Fire on board Greek tanker kills two shipbreaking workers in Bangladesh

Chittagong, 18 February 2019 – Today, a fire broke out in the engine room on board a tanker, beached in Chittagong, killing two workers.

Md Jamil, 23 years old cutter man, and Bipul lost their lives while scrapping the ship GREEK WARRIOR (IMO 9191412) at Shagorika Ship Breaking Yard. According to local media, Jamil was burned and rushed to Chittagong Medical College Hospital. He died before reaching the hospital. The body of Bipul was discovered on board only few hours later. Shagorika yard and RA Shipbreaking yard, which has been recently under the spotlight for the purchase of Nordic American Tankers’ NORDIC SPRITE, share the same ownership.

The tanker GREEK WARRIOR was sold to Bangladeshi breakers by Greek company Polembros Shipping in 2018. In the last ten years, Polembros sent at least 24 end-of-life ships to South Asian beaches. Half of them reached the shores of Bangladesh, where unscrupulous shipping companies keep exploiting minimal enforcement of environmental and safety rules to maximise profits. With more than 900 vessels beached since 2009, Greek owners top the list of global dumpers by far.

It is about time that the Greek government puts an end to the appalling shipbreaking practices of its shipping industry and holds it liable for the irreparable damages caused by beaching. The EU has set a standard that should be followed by Greek ship owners, even when not sailing their vessels under an EU flag“, says Ingvild Jenssen, Executive Director and Founder of the NGO Shipbreaking Platform.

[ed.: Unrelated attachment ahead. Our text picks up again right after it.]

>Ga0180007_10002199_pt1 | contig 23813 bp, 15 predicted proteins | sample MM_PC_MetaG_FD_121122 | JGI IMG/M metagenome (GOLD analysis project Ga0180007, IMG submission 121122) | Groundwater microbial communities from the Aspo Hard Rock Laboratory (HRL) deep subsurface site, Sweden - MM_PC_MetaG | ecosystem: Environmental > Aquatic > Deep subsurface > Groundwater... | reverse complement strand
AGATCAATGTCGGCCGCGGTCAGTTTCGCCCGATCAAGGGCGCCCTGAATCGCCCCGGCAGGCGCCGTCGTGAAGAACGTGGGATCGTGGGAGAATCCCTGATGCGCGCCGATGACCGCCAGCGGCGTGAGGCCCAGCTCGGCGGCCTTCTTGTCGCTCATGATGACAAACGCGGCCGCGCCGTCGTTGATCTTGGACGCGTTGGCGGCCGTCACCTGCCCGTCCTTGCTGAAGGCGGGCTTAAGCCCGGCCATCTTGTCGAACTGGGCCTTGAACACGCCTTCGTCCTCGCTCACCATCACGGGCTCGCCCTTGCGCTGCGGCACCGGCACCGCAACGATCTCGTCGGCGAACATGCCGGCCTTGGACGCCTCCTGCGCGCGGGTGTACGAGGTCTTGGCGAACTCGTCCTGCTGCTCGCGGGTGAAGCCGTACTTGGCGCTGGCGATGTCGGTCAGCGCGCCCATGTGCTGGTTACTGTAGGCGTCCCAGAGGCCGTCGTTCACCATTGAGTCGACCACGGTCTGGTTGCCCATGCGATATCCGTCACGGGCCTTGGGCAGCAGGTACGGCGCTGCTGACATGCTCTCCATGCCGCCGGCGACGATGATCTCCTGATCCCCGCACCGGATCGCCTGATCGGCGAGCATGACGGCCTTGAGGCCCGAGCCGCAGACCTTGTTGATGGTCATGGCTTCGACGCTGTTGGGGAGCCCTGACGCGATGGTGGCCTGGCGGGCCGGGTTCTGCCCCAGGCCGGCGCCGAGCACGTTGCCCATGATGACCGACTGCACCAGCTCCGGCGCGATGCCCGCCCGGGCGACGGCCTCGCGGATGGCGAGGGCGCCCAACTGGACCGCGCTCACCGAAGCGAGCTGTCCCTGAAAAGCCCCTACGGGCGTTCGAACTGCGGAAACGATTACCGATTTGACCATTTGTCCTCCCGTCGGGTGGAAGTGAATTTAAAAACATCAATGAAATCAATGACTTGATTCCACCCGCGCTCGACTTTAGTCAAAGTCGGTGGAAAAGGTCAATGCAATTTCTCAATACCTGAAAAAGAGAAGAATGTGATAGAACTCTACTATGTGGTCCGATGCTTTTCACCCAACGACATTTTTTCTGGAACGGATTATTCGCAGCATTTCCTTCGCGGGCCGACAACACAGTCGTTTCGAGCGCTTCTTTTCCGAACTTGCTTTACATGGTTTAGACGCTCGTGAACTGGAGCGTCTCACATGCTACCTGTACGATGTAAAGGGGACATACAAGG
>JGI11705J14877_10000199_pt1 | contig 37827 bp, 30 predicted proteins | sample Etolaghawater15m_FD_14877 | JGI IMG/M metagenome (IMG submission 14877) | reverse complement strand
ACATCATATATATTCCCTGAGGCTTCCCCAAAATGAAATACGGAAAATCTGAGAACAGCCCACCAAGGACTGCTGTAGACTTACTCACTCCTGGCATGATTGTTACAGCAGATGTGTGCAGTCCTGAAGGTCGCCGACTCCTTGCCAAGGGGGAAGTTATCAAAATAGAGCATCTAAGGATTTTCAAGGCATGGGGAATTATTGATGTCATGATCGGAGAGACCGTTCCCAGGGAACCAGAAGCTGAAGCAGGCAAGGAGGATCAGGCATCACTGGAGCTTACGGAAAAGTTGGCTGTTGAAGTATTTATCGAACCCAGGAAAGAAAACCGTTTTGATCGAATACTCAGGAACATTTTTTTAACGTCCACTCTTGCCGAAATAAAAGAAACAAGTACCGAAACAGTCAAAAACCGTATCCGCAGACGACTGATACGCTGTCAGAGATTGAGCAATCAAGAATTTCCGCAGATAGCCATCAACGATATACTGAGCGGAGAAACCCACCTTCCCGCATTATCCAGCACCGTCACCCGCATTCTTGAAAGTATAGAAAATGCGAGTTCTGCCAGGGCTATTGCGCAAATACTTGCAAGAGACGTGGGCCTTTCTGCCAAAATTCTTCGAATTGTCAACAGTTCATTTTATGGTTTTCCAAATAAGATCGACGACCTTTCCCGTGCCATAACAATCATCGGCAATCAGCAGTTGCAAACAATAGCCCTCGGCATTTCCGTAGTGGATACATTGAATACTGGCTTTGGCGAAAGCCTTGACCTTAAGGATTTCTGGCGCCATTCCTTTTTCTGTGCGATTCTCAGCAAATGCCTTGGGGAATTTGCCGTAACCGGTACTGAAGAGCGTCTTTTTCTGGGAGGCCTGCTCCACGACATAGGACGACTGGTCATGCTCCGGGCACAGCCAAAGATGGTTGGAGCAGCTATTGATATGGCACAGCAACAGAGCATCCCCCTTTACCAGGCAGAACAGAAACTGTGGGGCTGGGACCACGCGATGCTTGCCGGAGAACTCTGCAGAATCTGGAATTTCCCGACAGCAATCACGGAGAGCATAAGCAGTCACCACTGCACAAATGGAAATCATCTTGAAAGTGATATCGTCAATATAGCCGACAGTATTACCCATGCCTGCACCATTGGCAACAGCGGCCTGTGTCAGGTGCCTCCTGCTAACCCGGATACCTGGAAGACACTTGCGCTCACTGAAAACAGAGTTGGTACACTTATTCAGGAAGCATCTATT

The vessel changed name, from GREEK WARRIOR to S WARRIOR, and flag, from Panama to Palau, before its final voyage. According to maritime databases, the cash buyer involved in the sale was Prayati Shipping Pvt. Ltd, based in Mumbai, India. Prayati Shipping offers different types of services, including demolition voyage management. All vessels sold to the beaching yards pass through the hands of cash buyers. In this way, ship owners attempt to shield themselves from responsibility, and are paid upfront the highest market price in cash for their end-of-life vessels by the dealers. To reduce costs and avoid being held accountable, cash buyers change a vessel’s flag to one of the typical last-voyage flags of convenience, such as Comoros, Palau and St Kitts and Nevis. Cash buyers also register the vessel under a new name and a new post box company, rendering it very difficult for authorities to trace and hold cash buyers and ship owners accountable for illicit business practices.